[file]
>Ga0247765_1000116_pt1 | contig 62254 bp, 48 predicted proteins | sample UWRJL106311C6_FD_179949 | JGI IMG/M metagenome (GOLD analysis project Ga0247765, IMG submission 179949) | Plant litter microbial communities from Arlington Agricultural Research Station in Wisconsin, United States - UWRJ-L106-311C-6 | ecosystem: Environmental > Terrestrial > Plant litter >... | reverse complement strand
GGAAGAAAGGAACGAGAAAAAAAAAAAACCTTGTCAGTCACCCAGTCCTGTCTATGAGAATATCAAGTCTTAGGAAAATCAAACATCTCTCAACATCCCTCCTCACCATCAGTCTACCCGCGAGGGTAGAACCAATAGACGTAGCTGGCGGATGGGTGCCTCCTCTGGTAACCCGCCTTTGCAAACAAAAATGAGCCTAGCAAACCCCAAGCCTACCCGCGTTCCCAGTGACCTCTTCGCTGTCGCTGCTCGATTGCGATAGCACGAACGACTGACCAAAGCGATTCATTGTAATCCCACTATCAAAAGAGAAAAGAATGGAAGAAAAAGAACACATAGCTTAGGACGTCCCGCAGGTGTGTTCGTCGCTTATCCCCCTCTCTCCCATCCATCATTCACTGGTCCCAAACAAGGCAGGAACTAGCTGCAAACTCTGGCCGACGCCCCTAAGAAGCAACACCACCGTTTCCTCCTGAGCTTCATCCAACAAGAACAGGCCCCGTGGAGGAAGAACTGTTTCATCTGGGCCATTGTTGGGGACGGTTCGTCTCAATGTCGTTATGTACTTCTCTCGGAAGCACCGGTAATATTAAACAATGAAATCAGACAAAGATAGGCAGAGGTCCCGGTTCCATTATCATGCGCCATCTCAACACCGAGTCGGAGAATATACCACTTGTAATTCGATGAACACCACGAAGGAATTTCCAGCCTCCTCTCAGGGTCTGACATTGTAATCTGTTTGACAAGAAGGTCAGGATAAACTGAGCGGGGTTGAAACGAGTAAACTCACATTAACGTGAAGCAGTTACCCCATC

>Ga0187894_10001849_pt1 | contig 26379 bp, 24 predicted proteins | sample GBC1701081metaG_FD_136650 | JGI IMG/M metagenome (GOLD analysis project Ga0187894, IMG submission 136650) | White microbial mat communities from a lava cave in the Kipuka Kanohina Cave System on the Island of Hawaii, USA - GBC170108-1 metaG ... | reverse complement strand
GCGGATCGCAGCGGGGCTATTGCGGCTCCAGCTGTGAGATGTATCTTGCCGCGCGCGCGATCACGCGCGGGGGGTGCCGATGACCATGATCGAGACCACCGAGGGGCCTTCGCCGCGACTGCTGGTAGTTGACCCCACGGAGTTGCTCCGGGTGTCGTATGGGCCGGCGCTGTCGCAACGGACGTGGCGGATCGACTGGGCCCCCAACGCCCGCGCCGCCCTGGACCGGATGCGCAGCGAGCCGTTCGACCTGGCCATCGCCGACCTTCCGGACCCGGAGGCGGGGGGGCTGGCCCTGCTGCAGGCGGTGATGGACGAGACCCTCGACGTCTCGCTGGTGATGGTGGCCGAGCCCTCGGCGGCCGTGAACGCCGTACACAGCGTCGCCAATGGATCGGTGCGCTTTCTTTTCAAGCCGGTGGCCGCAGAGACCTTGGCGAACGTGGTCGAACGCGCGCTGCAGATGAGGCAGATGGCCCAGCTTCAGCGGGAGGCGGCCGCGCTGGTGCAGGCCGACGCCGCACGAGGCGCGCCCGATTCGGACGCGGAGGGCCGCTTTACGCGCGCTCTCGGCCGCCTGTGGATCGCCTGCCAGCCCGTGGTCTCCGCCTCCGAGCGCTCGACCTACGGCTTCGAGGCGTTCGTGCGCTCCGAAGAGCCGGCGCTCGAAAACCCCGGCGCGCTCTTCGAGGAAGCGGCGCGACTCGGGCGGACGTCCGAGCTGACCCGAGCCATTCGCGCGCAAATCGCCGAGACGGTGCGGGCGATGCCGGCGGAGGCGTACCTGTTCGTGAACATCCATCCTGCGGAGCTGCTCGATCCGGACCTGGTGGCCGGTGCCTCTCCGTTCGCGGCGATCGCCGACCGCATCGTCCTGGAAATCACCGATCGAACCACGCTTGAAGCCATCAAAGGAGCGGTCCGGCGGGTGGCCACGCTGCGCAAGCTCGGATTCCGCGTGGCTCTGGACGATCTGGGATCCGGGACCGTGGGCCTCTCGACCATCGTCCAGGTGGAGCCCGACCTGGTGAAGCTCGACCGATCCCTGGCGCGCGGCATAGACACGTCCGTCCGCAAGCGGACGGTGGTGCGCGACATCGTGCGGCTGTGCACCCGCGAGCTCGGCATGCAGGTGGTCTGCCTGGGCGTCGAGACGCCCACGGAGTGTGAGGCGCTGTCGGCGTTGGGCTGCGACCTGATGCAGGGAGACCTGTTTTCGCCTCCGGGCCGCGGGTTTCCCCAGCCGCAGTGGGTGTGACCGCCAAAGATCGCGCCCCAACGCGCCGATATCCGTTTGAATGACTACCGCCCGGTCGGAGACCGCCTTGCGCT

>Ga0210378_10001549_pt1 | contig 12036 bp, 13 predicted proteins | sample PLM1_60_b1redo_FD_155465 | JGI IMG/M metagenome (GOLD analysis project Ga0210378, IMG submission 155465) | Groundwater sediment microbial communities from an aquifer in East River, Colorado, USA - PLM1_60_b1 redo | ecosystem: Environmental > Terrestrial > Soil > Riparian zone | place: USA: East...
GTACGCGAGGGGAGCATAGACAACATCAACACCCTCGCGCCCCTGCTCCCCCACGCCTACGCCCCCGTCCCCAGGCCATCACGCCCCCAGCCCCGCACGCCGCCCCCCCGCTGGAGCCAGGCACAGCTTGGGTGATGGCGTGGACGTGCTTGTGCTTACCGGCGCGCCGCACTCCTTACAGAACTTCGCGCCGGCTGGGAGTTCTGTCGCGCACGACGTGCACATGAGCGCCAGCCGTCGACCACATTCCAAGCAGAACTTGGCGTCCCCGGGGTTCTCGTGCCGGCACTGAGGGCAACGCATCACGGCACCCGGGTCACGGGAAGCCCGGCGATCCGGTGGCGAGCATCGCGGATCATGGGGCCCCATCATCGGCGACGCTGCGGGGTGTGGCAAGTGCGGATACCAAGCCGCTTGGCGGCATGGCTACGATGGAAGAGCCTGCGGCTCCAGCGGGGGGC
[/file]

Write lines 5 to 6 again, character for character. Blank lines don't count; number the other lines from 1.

>Ga0210378_10001549_pt1 | contig 12036 bp, 13 predicted proteins | sample PLM1_60_b1redo_FD_155465 | JGI IMG/M metagenome (GOLD analysis project Ga0210378, IMG submission 155465) | Groundwater sediment microbial communities from an aquifer in East River, Colorado, USA - PLM1_60_b1 redo | ecosystem: Environmental > Terrestrial > Soil > Riparian zone | place: USA: East...
GTACGCGAGGGGAGCATAGACAACATCAACACCCTCGCGCCCCTGCTCCCCCACGCCTACGCCCCCGTCCCCAGGCCATCACGCCCCCAGCCCCGCACGCCGCCCCCCCGCTGGAGCCAGGCACAGCTTGGGTGATGGCGTGGACGTGCTTGTGCTTACCGGCGCGCCGCACTCCTTACAGAACTTCGCGCCGGCTGGGAGTTCTGTCGCGCACGACGTGCACATGAGCGCCAGCCGTCGACCACATTCCAAGCAGAACTTGGCGTCCCCGGGGTTCTCGTGCCGGCACTGAGGGCAACGCATCACGGCACCCGGGTCACGGGAAGCCCGGCGATCCGGTGGCGAGCATCGCGGATCATGGGGCCCCATCATCGGCGACGCTGCGGGGTGTGGCAAGTGCGGATACCAAGCCGCTTGGCGGCATGGCTACGATGGAAGAGCCTGCGGCTCCAGCGGGGGGC